Virtue of the Quick Sale

Buyers: It is easy to find a validity in ownership. But a dealer owns so that he can wait for that highest possible return. Greed forces the dealer to buy, it is the only way he can hold out for the high return. He can buy and hold or he can broker a piece for less but quick cash. For the buyer, it is far better to entertain the quick sale.

A dealer brokering must make a sale before he loses his access to control of the piece and the right to sell. He must sell low or buy it him/herself, to retain control and an expectation, then, of a value return on investment. This is not evil, a direct owner has every right to full value; but opportunity is found by the buyer who can engage a quick sale.

The fact is: pieces find dealers to broker a sale. The dealer stands in the open. Buyers and sellers can find the dealer easily. Dealers become a funnel for pieces on the move. One of the only opportunities for a good, even cheap buy is when dealers offer pieces in the capacity of a broker.

As soon as anyone gains ownership, the piece stakes its claim to price. This is the reward of investment.

With the quick sale, a low price is taken by the seller in place of investment and risk. Quick sale offers cash to a seller, and to the buyer, a price that cannot be passed.

A quick sale offers the greatest margin of value for the buyer.

Selling and you

When people collect, they are truly enjoying themselves - bringing new things into their life. It's a joy.

I have found that a thing has an intrinsic value, it's history and the art work itself; - and we have a joy in collecting and in exploring the world it came from. In selling a thing, that thing's value - is an entirely a different subject; - attached, but separate. Owning and selling are two different things. 180 degrees apart.

Buying so that we can sell instantly is something that can be done. This almost always involves bigger names and bigger items. It turns out that people show a propensity for physically bigger, longer or more demonstrative things. The bigger and longer, the more easily sold.  (except where rarity makes for higher values, such as tanto or Japanese pistols, which are seen as "more" - more valuable). People are always seem to be chasing for "more".

The actual weapons don't necessary confine themselves to this.

So there are two different sides: One is owning, the other is selling. A successful collection will find things that appeal to you, the owner - and may have nothing to do with things other people would buy quickly.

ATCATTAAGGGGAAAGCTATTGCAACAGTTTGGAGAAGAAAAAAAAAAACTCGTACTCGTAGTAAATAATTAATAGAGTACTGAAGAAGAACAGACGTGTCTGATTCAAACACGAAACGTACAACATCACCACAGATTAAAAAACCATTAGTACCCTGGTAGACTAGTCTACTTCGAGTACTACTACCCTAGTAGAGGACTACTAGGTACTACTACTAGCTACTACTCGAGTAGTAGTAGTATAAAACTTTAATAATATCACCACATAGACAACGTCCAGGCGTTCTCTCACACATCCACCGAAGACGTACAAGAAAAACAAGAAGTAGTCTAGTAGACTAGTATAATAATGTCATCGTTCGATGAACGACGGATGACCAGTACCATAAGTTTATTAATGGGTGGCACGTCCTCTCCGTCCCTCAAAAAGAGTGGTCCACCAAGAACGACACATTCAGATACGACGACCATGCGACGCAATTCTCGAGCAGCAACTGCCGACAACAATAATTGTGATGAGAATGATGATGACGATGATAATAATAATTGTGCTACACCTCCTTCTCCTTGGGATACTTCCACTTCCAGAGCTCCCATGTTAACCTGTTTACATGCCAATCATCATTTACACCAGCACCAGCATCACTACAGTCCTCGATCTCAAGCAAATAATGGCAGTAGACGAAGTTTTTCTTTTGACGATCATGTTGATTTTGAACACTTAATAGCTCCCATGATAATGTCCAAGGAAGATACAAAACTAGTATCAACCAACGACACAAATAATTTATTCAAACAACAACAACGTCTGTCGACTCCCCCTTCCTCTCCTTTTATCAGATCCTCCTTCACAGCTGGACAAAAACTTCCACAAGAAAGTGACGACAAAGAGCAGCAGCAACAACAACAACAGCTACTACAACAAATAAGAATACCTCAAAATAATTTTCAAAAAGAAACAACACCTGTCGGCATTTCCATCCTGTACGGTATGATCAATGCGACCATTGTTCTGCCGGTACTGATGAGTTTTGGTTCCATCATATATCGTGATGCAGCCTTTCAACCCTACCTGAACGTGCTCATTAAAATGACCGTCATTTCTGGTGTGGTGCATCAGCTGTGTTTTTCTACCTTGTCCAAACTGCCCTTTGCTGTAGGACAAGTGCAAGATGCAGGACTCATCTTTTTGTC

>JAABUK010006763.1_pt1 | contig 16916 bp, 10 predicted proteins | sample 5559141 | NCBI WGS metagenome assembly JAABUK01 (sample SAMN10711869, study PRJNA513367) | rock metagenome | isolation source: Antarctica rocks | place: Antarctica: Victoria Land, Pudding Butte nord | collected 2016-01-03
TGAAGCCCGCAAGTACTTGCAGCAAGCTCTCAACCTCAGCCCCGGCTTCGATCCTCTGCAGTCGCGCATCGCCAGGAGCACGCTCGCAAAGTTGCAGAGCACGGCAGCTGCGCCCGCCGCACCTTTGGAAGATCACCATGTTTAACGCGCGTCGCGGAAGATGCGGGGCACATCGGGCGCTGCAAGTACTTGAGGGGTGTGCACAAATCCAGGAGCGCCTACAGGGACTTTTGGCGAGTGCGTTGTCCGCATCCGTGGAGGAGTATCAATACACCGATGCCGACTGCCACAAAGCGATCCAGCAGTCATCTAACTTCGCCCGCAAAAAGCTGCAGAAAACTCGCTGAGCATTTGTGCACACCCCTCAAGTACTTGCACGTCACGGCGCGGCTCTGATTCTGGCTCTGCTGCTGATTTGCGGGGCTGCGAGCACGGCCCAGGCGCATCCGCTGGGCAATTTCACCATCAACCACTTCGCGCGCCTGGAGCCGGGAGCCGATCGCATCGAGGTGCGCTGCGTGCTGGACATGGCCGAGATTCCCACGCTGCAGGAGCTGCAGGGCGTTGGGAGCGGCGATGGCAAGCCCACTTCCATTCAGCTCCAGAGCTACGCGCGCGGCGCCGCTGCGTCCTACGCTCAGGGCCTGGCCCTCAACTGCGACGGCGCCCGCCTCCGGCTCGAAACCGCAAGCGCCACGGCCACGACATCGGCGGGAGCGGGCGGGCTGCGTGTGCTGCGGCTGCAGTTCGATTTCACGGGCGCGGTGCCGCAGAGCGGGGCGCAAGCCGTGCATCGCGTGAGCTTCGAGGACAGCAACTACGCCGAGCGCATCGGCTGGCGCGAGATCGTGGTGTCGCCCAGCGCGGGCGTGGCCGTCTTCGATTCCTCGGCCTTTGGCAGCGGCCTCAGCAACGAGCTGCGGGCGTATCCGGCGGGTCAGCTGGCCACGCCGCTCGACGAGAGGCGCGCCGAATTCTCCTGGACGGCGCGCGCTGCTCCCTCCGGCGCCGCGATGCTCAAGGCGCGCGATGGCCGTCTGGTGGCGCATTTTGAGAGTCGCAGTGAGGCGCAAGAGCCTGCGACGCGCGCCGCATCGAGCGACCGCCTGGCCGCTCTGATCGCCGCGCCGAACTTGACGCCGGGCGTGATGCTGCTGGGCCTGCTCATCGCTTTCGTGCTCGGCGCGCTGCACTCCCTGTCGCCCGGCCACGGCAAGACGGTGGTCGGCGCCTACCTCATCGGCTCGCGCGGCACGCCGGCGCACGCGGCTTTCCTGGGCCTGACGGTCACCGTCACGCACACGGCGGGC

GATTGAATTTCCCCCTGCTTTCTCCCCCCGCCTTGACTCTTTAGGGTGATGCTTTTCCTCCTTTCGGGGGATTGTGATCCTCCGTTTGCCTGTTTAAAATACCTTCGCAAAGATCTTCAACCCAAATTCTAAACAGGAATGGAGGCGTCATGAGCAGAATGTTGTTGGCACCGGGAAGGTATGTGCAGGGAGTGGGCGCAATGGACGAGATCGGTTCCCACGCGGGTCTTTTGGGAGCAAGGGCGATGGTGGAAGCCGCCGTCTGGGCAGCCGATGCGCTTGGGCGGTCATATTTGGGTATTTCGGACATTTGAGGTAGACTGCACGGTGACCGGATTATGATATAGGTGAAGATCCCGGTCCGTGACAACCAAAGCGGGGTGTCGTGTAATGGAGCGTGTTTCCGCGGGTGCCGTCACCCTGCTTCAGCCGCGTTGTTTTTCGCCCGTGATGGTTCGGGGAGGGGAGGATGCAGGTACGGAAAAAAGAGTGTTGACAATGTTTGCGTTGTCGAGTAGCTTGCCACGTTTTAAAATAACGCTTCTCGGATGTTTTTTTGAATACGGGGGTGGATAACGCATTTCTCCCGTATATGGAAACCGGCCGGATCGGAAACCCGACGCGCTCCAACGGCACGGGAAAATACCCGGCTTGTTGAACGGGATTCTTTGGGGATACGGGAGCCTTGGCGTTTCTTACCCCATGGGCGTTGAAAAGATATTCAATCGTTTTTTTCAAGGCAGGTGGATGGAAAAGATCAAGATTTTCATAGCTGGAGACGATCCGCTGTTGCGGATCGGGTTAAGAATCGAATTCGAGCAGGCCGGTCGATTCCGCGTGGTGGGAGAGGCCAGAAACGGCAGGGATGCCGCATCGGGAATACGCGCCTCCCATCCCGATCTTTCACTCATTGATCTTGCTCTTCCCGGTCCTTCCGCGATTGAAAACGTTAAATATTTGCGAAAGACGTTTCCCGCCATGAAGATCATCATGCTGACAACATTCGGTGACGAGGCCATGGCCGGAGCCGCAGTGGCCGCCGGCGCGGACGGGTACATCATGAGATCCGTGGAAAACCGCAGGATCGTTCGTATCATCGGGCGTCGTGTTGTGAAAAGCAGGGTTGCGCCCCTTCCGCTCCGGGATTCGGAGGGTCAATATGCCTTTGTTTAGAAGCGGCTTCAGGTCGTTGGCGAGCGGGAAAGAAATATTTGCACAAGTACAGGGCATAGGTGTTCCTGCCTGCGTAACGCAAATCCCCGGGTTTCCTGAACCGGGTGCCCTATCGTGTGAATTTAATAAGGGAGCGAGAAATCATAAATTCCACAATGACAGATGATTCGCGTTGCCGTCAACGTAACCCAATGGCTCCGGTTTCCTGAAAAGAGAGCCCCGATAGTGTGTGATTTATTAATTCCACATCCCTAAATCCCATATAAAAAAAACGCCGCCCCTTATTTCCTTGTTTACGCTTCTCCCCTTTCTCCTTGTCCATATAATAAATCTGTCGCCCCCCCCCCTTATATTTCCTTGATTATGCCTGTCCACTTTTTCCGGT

People confuse these and feel hurt by it. One side is owning, learning, study - intellectual expansion at the beginning, passion, joy.
The other is the opposite. Selling - not owning. Wisdom dictates dispassion - decide on your price and sell it.

About selling and investments generally

A value, of anything, is the following:
-What a thing costs
-What a thing is really worth
-What a thing can be sold for - the present market

Someone sells a swirly painting for $10. However, it is a VanGogh which has a real worth of much more. The present market, unfortunately only has three buyers, each have less than $20.

The following is the overall rule; "Time is Your Friend" - Time heals all wounds. Time finds all buyers. There is only one exception - when buying. If you aren't prepared to buy a piece that fits your criteria for quality and price, someone will beat you to it. You must be prepared to say yes the instant of the right circumstance.

In all other situations, Time s Your Friend.

If you need to sell, time can become your enemy. Generosity is rare for the bleeding warrior.

Buy well and be happy.
 

On Money: The fact is, these things will always keep ahead of money - whether the economy falls or not. Whether it fails, or not.

The fact is, however, the economy always gets better. The forever reality: - we go in cycles, one minute everything is on the rise, people are giddy - the next, someone says the world is coming to an end and everyone gets dower.

The expression "buy low and sell high" refers exactly to this scenario. When people are going nuts and fretting - they want to sell, -everything is bad, woe is all. THAT is the "low" that signals buy.

Later, inflation rains, turmoil is shouted - and then, oh look, it's spring! Prices are all higher - but people are getting along and prices for one's investments return and go back up. The whole landscape is changed.

In the new landscape, those who bought, have. Those who didn't , don't.

There you are.